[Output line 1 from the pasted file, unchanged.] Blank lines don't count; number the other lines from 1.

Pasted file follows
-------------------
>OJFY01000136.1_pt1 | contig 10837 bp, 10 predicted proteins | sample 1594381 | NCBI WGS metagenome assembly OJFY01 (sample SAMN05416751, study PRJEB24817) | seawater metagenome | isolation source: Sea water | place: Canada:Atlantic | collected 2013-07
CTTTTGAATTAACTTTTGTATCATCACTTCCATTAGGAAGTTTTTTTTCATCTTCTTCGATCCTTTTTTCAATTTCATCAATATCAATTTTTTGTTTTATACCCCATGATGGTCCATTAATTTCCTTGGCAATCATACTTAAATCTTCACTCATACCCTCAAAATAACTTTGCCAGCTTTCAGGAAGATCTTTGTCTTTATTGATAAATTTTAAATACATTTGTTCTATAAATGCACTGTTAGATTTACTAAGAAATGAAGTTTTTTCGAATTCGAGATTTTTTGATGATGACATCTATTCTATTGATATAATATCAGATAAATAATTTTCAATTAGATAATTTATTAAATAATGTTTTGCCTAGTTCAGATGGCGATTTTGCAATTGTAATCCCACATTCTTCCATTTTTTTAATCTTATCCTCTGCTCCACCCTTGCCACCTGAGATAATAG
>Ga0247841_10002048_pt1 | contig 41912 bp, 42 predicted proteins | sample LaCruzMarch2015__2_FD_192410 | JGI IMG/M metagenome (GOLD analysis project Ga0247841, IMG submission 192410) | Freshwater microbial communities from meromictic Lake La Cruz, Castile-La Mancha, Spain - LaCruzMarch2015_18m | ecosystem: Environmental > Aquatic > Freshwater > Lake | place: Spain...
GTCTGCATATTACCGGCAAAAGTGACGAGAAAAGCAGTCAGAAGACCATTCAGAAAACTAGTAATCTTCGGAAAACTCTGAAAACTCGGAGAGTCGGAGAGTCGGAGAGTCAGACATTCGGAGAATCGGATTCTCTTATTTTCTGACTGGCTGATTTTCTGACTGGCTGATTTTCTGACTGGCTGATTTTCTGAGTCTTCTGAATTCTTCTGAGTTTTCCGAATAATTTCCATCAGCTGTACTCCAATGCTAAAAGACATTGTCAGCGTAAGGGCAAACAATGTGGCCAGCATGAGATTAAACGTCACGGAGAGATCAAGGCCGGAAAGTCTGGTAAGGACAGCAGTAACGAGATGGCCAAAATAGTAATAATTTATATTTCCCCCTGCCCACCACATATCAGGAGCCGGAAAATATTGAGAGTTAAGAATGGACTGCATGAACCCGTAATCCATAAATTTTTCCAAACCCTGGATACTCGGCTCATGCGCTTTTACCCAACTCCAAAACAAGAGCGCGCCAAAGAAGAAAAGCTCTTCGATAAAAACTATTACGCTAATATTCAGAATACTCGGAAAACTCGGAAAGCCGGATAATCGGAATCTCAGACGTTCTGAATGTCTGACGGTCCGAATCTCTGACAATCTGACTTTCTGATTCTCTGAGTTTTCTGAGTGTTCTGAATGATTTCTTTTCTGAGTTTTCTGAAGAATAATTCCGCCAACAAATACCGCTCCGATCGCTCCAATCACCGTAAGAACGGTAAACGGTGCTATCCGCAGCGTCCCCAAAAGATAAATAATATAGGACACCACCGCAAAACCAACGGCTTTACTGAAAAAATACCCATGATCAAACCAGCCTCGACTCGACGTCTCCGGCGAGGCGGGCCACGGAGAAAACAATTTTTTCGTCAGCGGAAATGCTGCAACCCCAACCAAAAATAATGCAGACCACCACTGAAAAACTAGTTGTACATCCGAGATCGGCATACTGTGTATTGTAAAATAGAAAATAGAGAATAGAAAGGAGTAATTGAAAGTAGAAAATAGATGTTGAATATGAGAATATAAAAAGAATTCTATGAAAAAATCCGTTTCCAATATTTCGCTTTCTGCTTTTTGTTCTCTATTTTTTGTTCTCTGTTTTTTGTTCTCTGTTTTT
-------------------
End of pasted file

>OJFY01000136.1_pt1 | contig 10837 bp, 10 predicted proteins | sample 1594381 | NCBI WGS metagenome assembly OJFY01 (sample SAMN05416751, study PRJEB24817) | seawater metagenome | isolation source: Sea water | place: Canada:Atlantic | collected 2013-07